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Materials Science and Engineering for the 1990s: Maintaining Competitiveness in the Age of Materials
according to the length scales—from atomistic to macroscopic—that characterize the underlying phenomena.
Atomistic studies of strength, fracture, and chemical reactions are becoming increasingly important in optimizing the performance of materials. For example, modern metallic and ceramic structural materials, as well as composites and artificially structured devices, typically contain large numbers of interfaces separating grains or phases. Fracture at such interfaces, which is frequently influenced by local segregation of solutes and of environmentally introduced impurities such as hydrogen, is often critical in limiting toughness. New fundamental approaches to alloy design, e.g., identification of favorable trace elements that will improve interfacial toughness, should follow from basic understanding of the atomistics of interfacial fracture. One example, so far understood only empirically, is that the polycrystalline-ordered Ni3Al alloy normally fractures easily along grain boundaries, but may be made ductile by addition of trace boron atoms, which, apparently, segregate at the boundaries in such a way as to strengthen them. An opposite example is the weakening of quenched and tempered martensitic steels by grain-boundary segregation of trace elements such as phosphorus, sulfur, tin, antimony, and, especially, hydrogen.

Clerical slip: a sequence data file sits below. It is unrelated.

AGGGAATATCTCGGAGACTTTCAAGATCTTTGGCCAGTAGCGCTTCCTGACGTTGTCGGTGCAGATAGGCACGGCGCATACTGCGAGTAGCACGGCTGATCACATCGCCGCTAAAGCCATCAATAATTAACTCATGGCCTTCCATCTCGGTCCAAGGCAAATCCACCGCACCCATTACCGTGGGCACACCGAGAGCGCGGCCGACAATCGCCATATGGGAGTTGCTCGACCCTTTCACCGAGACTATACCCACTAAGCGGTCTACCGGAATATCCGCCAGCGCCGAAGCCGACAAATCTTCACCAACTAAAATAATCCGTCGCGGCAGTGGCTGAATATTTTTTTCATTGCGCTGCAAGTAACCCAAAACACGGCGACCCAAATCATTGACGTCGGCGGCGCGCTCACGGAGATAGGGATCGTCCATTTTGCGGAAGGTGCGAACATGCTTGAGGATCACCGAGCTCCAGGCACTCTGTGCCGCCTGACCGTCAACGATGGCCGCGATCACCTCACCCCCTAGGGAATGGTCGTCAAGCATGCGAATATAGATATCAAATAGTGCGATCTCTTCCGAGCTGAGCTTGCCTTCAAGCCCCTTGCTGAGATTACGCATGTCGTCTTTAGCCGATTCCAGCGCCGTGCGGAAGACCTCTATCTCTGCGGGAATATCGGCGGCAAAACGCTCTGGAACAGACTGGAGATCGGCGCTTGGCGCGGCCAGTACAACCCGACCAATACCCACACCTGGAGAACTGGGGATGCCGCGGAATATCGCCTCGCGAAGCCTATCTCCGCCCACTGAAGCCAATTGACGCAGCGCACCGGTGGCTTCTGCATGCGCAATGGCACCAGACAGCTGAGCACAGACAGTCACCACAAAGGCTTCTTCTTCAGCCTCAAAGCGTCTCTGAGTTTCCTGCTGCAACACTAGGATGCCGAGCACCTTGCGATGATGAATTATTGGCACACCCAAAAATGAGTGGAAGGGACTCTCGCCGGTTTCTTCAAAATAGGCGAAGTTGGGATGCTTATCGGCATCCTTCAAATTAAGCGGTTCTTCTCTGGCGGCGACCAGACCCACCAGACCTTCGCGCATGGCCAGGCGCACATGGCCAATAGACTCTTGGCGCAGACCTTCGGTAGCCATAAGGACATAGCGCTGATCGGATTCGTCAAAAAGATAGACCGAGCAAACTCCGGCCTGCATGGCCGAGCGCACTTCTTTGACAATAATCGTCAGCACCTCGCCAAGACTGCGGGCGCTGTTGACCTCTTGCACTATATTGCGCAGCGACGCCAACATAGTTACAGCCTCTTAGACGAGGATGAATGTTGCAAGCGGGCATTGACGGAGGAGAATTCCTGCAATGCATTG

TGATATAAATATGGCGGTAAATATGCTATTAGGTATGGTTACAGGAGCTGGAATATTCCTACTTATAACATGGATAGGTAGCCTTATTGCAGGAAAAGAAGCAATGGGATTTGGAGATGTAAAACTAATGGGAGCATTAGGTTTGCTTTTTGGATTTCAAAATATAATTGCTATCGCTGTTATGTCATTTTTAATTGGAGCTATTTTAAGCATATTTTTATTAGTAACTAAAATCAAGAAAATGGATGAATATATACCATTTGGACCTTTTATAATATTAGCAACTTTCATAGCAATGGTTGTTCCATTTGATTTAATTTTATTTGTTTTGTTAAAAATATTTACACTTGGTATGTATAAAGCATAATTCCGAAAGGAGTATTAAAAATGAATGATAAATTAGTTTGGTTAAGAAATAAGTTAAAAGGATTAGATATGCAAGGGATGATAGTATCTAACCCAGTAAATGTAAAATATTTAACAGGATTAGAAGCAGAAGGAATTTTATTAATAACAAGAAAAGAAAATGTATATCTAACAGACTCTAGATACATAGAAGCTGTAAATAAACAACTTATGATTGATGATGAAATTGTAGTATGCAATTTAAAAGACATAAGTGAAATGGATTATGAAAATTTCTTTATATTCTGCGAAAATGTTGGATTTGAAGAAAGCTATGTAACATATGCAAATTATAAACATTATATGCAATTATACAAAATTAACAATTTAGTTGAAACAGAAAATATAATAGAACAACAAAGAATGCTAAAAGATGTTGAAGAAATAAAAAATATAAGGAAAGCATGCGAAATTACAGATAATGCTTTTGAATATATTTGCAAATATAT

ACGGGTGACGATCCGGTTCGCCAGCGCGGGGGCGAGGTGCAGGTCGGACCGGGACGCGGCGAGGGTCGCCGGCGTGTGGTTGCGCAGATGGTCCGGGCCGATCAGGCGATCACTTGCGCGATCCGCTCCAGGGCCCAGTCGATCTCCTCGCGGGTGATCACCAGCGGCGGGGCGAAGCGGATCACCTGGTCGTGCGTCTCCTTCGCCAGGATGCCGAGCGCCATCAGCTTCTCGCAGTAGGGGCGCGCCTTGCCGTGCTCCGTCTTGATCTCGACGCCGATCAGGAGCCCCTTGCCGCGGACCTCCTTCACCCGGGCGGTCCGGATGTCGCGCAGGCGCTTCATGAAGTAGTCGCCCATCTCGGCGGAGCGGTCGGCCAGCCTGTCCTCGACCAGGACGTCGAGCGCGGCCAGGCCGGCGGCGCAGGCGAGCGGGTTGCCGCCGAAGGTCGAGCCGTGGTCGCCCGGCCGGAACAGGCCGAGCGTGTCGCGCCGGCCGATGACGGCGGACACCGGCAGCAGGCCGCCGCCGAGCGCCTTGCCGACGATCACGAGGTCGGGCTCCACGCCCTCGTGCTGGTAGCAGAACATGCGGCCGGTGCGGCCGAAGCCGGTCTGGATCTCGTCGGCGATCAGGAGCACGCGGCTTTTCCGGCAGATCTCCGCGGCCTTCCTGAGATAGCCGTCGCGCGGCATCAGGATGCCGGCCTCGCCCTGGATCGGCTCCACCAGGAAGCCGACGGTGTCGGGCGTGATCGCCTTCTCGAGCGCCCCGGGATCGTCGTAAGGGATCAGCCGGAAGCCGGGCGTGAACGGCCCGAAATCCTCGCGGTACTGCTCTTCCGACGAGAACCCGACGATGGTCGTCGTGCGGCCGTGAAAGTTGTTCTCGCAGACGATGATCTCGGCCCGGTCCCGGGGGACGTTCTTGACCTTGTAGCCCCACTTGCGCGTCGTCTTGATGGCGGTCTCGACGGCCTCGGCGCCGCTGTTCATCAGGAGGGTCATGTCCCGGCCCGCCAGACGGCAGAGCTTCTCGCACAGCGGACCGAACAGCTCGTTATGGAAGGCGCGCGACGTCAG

Analysis and modeling at the atomic scale should be useful in two primary ways. The first is by providing accurate, quantum mechanical calculations of material properties (interfacial energies, solute binding energies, dislocation core configurations and energies, and so on), which are needed in continuum theories of deformation or fracture but which are not easily or accurately measured. Dramatic improvements in our ability to make such calculations have been achieved in recent years, and the impact of these developments is only now beginning to be felt. The second way in which atomic-scale modeling is becoming useful is in exploring the dynamics of complex, many-atom processes. Such calculations necessarily involve departures from rigorous quantum mechanical principles, for example, the use of pair potentials or a modern improvement like the “embedded atom method.” Examples of processes for which dynamic modeling is currently being attempted include fracture at a crack tip, chemical bond formation during separation of fracture surfaces, the motion of dislocations, interaction of glide and grain-boundary dislocations, nucleation of martensitic transformations, and entanglements of long-chain molecules during deformation and crazing of polymeric materials.